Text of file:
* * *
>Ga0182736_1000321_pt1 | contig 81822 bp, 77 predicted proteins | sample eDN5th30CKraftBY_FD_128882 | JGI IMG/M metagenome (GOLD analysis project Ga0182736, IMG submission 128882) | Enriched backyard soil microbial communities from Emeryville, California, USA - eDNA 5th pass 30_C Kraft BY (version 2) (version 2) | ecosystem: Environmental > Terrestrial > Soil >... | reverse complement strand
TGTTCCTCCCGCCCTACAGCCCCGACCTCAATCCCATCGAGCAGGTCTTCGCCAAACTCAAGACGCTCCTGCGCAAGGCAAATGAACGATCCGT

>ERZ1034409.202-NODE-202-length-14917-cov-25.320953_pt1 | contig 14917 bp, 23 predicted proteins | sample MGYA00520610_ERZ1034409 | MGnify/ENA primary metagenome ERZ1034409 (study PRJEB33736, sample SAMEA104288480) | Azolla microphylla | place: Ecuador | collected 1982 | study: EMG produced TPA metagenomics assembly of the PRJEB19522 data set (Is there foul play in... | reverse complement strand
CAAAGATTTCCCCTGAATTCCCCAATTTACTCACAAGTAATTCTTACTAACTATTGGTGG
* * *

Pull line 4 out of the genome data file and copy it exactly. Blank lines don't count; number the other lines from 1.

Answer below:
CAAAGATTTCCCCTGAATTCCCCAATTTACTCACAAGTAATTCTTACTAACTATTGGTGG